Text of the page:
Ethics Advisory Opinion 92-37
Lawyer L is a shareholder and director of Corporation C. Lawyer L also has served as counsel for Corporation C from its creation. P, the president of Corporation C, fired Lawyer L as counsel, apparently believing that L had a conflict of interest. P subsequently demanded that L return all files and records held by L that relate to Corporation C., Lawyer L has offered to make available the files in his possession, allowing Corporation C to make copies of the entire contents. Corporation C would retain any original corporate documents, with copies returned to Lawyer L. All other documents in the files, would be returned to L, with copies retained by Corporation C.
Corporation C has demanded that Lawyer L make any copies he wishes to retain and provide the original files to the corporation in their entirety.
What is the obligation of Lawyer L with regard to the return of files relating to Corporation C?
Lawyer L should deliver the file to Corporation C as requested. However, Lawyer L may first copy the file and charge Corporation C only for the actual cost of copying any documents in the file that previously had been provided to the corporation and any other documents that do not belong to the client as a matter of law. Lawyer L also may remove from the file prior to delivery any documents relating to other clients that had been placed in the file simply as information for the lawyer.
The handling of client files at the termination of a representation is an important issue both to the client that wishes to provide information to new counsel and to the lawyer who may desire, for various reasons, to maintain copies of the file. In the scenario presented, the question appears to be essentially one of who must pay the cost of copying the file.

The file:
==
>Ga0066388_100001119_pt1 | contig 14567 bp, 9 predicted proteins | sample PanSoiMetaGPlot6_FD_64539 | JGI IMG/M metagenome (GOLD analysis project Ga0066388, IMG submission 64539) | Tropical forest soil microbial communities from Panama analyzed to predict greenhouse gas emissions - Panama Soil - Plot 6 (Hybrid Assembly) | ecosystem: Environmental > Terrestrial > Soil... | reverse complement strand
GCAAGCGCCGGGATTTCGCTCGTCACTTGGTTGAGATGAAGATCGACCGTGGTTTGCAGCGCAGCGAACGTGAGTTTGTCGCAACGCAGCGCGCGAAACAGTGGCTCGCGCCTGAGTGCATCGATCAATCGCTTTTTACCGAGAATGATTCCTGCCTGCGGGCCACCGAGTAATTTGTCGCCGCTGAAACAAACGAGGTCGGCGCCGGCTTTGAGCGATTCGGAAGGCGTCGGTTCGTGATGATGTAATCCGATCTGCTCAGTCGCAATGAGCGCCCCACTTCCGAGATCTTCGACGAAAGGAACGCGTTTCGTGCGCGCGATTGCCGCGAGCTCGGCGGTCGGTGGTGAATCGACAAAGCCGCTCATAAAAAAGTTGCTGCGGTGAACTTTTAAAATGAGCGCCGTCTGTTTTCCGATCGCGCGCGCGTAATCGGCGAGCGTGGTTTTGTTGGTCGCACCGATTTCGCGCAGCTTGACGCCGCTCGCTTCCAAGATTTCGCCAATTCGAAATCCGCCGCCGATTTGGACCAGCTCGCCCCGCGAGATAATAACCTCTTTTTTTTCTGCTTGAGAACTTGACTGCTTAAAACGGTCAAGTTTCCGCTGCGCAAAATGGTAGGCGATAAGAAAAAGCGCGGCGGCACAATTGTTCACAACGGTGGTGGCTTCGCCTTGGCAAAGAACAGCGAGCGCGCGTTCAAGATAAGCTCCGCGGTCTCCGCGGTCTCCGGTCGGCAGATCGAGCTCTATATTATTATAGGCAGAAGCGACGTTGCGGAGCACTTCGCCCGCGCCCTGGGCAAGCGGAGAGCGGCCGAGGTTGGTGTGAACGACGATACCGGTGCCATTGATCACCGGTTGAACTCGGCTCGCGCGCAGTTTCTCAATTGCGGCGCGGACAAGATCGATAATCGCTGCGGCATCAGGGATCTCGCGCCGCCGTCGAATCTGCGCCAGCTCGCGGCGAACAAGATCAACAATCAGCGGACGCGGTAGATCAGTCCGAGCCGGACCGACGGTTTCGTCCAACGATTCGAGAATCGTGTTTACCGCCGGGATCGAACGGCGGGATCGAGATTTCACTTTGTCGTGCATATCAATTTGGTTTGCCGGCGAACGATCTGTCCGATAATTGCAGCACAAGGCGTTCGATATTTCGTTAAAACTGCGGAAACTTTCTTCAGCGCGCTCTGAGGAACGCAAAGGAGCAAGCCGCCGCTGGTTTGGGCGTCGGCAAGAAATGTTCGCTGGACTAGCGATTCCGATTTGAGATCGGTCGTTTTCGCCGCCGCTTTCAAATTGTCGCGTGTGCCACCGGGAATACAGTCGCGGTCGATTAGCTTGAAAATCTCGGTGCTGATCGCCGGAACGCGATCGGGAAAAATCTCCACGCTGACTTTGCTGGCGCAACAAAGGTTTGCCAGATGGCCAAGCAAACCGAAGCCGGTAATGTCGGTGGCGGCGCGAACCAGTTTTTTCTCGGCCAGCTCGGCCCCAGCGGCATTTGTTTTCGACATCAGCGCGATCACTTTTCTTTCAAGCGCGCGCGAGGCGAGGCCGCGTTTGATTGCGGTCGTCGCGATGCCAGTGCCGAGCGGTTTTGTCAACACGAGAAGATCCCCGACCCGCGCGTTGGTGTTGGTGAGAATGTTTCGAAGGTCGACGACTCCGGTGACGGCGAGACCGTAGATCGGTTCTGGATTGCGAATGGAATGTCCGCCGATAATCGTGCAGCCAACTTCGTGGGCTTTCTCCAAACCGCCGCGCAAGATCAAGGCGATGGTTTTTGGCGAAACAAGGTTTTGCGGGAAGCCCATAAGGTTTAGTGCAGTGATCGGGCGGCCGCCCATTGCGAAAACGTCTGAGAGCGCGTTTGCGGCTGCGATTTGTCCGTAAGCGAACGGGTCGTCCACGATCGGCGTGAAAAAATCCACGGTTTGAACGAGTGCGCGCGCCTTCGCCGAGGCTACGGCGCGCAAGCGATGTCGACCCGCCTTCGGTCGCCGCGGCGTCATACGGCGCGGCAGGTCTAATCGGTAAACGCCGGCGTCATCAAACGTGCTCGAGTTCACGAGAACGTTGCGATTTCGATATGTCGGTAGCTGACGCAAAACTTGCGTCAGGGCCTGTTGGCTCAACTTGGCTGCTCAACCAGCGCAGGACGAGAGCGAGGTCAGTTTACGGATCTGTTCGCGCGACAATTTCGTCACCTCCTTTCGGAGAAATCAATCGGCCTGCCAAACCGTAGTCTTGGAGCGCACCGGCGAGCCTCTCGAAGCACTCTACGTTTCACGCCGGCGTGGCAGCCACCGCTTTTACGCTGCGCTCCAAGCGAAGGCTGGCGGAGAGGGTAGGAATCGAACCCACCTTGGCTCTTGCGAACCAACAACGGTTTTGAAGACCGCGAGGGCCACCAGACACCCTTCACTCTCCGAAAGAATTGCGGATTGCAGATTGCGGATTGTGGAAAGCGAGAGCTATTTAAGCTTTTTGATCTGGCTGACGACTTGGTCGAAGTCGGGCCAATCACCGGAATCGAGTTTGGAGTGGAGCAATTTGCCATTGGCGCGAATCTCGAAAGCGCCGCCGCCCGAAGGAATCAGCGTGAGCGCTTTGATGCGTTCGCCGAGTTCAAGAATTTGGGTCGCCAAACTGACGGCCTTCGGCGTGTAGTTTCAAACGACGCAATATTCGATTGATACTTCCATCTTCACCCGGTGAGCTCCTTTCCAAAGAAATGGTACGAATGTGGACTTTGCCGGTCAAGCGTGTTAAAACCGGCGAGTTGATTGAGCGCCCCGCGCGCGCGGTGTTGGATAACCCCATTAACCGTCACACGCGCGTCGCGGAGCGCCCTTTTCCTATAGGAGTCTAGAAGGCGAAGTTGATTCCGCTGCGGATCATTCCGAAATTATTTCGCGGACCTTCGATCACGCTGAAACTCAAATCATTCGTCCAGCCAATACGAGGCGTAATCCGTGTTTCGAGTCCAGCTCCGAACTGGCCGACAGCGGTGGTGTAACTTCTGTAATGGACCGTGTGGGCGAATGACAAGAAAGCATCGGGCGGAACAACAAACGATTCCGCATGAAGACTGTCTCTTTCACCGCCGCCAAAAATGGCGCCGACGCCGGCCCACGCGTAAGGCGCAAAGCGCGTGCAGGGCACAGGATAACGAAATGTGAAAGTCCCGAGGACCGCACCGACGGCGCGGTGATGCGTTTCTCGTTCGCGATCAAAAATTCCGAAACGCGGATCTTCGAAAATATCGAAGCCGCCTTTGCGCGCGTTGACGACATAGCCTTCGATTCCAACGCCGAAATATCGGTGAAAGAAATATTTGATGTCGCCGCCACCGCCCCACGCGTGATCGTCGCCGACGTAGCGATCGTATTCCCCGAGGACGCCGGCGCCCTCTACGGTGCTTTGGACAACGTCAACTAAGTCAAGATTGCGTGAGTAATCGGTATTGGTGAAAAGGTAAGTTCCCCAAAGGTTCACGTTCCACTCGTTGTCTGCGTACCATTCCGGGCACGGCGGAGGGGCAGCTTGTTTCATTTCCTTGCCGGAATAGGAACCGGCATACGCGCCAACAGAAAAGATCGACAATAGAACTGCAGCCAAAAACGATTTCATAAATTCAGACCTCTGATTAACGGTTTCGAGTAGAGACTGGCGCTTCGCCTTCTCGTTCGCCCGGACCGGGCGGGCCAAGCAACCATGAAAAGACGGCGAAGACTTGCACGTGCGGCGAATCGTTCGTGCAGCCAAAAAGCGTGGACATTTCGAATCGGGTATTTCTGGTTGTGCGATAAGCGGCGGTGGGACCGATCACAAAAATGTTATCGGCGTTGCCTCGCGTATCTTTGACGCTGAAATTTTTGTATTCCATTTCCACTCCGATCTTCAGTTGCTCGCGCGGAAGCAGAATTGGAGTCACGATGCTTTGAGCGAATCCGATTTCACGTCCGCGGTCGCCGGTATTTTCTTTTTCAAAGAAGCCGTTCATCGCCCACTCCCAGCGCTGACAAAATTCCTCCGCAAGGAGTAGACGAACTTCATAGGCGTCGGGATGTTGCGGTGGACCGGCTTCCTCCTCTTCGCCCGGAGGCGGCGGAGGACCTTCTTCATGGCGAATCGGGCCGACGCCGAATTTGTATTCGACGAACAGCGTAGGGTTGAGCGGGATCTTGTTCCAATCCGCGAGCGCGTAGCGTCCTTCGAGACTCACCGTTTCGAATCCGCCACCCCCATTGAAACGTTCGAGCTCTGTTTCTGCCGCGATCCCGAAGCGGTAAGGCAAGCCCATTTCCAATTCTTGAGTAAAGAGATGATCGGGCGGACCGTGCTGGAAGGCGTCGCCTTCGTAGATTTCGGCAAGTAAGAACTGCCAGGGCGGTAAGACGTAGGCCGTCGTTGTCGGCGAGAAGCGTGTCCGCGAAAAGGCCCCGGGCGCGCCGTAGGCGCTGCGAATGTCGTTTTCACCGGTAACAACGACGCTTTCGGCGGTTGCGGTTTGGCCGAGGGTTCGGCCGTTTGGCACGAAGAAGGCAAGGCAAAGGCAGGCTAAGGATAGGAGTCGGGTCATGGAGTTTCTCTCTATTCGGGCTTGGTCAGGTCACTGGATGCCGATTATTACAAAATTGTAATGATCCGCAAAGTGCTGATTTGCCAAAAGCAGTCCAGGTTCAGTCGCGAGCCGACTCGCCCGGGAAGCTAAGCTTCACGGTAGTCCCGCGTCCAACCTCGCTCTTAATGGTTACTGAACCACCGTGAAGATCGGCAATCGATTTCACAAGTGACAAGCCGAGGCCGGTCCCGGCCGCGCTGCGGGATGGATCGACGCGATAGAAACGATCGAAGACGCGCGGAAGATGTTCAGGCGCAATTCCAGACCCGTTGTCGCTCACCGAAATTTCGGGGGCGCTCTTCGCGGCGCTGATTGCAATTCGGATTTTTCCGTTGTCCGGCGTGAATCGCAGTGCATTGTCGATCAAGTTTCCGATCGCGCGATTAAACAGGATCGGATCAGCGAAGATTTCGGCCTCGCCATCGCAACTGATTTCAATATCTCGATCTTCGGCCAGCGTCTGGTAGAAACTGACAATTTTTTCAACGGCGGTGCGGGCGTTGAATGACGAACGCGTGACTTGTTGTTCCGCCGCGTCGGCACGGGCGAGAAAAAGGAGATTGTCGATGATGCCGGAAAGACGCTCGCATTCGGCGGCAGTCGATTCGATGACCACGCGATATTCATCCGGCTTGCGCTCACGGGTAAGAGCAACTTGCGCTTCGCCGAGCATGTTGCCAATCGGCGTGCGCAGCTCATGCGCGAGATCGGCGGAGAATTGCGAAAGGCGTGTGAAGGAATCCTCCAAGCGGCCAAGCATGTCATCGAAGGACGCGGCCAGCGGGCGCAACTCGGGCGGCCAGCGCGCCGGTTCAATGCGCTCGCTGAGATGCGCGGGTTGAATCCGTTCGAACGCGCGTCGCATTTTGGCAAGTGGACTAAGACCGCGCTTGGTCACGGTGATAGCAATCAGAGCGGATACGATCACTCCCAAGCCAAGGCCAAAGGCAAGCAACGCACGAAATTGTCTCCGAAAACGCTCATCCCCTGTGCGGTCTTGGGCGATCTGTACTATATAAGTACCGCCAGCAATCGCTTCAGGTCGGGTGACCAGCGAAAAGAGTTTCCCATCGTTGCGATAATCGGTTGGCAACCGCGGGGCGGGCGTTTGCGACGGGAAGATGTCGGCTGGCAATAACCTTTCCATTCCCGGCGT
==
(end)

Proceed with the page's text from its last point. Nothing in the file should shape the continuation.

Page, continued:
The Rules of Professional Conduct provide only that when a lawyer is dismissed or withdraws from the representation of a client, the lawyer must surrender "papers and property to which the client is entitled" although the lawyer may "retain papers relating to the client to the extent permitted by other law." Rule 1.16(d). The rule offers no guidance as to the definition of papers "to which the client is entitled." The few disciplinary cases touching on the issue do not definitively resolve the question. In each case the lawyer was alleged to have either mishandled or neglected the client's matter. The Court in In re Crosland, 270 S.C. 546, 243 S.E.2d 198 (1978), and in In re Palmer, 289 S.C. 264, 346 S.E.2d 23 (1986), indicated that a lawyer fired for cause must return documents, including medical records, that belong to the client and are contained in the files. In In re Mims, 280 S.C. 188, 311 S.E.2d 926 (1984) and in In re Haddock, 283 S.C. 116, 321 S.E.2d 601 (1984), the Court used broader language indicating that when the lawyer was dismissed for cause the files belonged to the client and should have been returned. Also, in In re an Anonymous Member of the South Carolina Bar, 287 S.C. 250, 335 S.E.2d 803 (1985), the Court indicated that a retaining lien may be enforce unless (1) the lawyer is fired with cause or (2) retention of the file would prejudice the former client.